Oklahoma City Public Schools issues mask mandate, confronting state law
Oklahoma City Public Schools will require face coverings on school property regardless of vaccination status, becoming the second school district to resist a state law prohibiting mask mandates in schools.
Superintendent Sean McDaniel announced his decision Friday morning.
Oklahoma City schools started a new year on Monday. Earlier in the week, McDaniel touted the layers of mitigation strategies the district had in place, such as air filtration, cleaning, contact tracing and testing.
But on Friday, he said those measures aren't enough.
In the first three days of school, the district's number of active COVID-19 cases surged from four to 119, he said. The district had 88 students and 31 employees test positive by Wednesday.
"As we started school and began to see the numbers go up very, very quickly, we did not believe we had done everything we needed to do," McDaniel said at a virtual press conference Friday.
In his announcement, McDaniel referenced new guidance from the Centers for Disease Control and Prevention, which advises universal indoor masking in schools for both vaccinated and unvaccinated individuals.
Families and students can request an exemption to the mask requirement if they believe they can't comply because of medical, religious or strong personal reasons. Employees who don't wish to comply can request special accommodations on the basis of disability.
Santa Fe South Charter Schools became the first to shirk a state law discouraging mask requirements in public schools. Superintendent Chris Brewster informed school families and the public on Wednesday that he would implement a mandate.
Senate Bill 658 prohibits school boards from mandating mask wearing unless the governor issues an emergency declaration for their area. Gov. Kevin Stitt said he doesn't intend to give an emergency order.
The governor complimented Oklahoma City and Santa Fe South schools for offering an opt-out option to their mask requirements.
"I appreciate that school districts like Santa Fe (South) Charter Schools and Oklahoma City Public Schools are respecting parents’ rights to decide what is best for the health of their children and opt out of mask requirements if they choose," Stitt said in a statement Friday.
McDaniel noted SB 658 prohibits school boards, not superintendents or district administrators, from ordering a mandate.
"I think I'm actually upholding the law by taking this route because it is specific to school boards," McDaniel said.
In the Oklahoma City district, the school board charged McDaniel with most decision-making authority on COVID-19 matters. While many districts kept that responsibility with their school board members, Oklahoma City delegated its coronavirus response to its superintendent.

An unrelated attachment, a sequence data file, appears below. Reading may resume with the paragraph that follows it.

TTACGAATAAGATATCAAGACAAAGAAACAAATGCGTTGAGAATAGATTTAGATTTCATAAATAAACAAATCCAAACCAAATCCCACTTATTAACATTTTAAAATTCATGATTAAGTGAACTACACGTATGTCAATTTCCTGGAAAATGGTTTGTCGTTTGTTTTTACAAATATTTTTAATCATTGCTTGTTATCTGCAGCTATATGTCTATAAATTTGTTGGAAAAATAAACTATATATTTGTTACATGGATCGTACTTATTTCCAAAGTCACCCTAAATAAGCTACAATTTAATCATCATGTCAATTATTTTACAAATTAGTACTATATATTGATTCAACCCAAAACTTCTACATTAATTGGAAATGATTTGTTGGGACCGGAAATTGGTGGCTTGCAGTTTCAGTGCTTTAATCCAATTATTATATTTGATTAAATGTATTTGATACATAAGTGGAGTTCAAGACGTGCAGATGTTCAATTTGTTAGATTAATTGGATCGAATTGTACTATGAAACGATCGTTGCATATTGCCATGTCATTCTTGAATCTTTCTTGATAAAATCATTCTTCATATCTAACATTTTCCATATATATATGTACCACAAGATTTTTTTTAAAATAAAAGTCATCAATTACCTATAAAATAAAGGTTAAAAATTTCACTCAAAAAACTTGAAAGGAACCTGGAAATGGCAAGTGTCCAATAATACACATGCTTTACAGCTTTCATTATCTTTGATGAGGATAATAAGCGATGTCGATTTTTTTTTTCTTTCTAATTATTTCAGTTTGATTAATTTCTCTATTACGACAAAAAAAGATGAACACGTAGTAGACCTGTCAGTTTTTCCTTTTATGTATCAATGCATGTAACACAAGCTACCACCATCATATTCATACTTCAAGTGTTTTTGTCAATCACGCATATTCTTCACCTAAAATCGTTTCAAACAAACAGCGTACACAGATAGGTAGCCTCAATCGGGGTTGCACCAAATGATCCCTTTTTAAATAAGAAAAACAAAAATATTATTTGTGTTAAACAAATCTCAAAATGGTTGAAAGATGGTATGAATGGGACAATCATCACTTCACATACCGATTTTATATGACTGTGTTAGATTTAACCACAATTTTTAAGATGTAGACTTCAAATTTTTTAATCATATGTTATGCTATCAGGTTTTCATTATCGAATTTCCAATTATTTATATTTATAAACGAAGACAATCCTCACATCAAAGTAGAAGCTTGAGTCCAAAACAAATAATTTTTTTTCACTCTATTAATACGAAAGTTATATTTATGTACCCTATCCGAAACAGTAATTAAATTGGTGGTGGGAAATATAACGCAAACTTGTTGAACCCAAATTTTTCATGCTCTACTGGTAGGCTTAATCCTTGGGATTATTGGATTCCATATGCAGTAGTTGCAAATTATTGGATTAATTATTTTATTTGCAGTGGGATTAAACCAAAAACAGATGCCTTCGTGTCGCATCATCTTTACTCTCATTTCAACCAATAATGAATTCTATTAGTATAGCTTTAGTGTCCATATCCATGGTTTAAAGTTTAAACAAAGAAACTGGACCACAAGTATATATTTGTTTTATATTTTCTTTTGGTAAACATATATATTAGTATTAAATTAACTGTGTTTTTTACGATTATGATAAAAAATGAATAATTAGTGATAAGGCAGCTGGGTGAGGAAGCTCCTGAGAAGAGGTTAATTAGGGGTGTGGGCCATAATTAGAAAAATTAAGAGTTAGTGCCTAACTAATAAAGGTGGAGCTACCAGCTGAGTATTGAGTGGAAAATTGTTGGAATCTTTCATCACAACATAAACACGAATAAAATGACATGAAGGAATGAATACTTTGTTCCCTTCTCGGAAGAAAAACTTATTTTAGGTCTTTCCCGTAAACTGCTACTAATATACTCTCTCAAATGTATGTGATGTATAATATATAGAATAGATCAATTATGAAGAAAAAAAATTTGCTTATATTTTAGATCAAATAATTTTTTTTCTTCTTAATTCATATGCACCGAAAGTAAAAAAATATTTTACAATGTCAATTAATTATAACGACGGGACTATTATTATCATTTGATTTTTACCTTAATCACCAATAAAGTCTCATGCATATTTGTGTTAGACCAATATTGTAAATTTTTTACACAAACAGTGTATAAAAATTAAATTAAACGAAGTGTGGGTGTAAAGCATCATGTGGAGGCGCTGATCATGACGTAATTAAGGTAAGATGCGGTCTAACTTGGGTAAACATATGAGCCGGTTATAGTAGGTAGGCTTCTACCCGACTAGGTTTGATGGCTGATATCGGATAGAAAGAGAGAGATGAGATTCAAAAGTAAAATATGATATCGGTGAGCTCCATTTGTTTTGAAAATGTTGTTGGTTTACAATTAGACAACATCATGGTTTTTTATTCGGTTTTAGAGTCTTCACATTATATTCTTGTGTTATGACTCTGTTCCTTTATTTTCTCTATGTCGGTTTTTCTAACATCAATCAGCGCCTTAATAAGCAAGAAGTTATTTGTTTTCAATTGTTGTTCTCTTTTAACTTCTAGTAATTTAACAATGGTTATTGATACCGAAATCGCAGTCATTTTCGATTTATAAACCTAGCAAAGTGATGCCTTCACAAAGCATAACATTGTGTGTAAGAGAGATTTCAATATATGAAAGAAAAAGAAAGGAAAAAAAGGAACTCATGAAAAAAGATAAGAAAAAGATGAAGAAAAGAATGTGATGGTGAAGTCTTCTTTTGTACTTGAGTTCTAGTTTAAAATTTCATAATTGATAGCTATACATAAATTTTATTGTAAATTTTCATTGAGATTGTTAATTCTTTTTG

Rep. Kevin West, an author of SB 658, said the idea that this is a loophole in the law is "misguided thinking." West, R-Moore, said a school board cannot delegate power they don't already have.
"Make no mistake, this is a blatant violation of state law and is designed to take away the rightful authority that parents have to make such decisions for their children," West said in a statement. "SB 658 has given that authority to the individual citizens, period."
Even if the district is violating state law, state schools Superintendent Joy Hofmeister said it's "difficult for me to imagine punishing people who are fulfilling their duty to protect those within their care."
“It’s tragic that educators have been forced into a position where they feel they must risk violating a law in order to protect the health and safety of school children and staff, but that’s sadly where we are," Hofmeister said in a statement.
House Minority Leader Emily Virgin, D-Norman, said Stitt's response should be a signal to other superintendents that they also could implement mask mandates. However, McDaniel said he won't contact leaders of other districts to urge them into similar action.
McDaniel's decision to require masks has the Oklahoma City school board's full support, Board Chairperson Paula Lewis said.
"The Board and I voted unanimously last Monday to give Dr. McDaniel the authority to make decisions quickly that are in the best interest of our kids," Lewis said in a statement to The Oklahoman. "His actions today are simply another example of why we continue to believe Dr. McDaniel is the right person to lead this district."
Along with a mask mandate, McDaniel decided to close all district campuses to outside visitors during the school day.
He pledged $1,000 in federal aid funds to every staff member who chooses to take a COVID-19 vaccine. After vaccine clinic attendance waned at Oklahoma City schools over the summer, the district is scheduling more clinics at its middle and high schools to offer vaccinations to students and their families.
Anyone age 12 and older is eligible for a Pfizer vaccine. Moderna and Johnson & Johnson vaccines are approved only for adults.
"It is imperative that we take action — especially when it comes to the protection of our youngest and most vulnerable students who cannot be vaccinated at this time," McDaniel said in his announcement.
Reporter Nuria Martinez-Keel covers K-12 and higher education throughout the state of Oklahoma. Have a story idea for Nuria? She can be reached at firstname.lastname@example.org or on Twitter at @NuriaMKeel. Support Nuria’s work and that of other Oklahoman journalists by purchasing a digital subscription today at subscribe.oklahoman.com.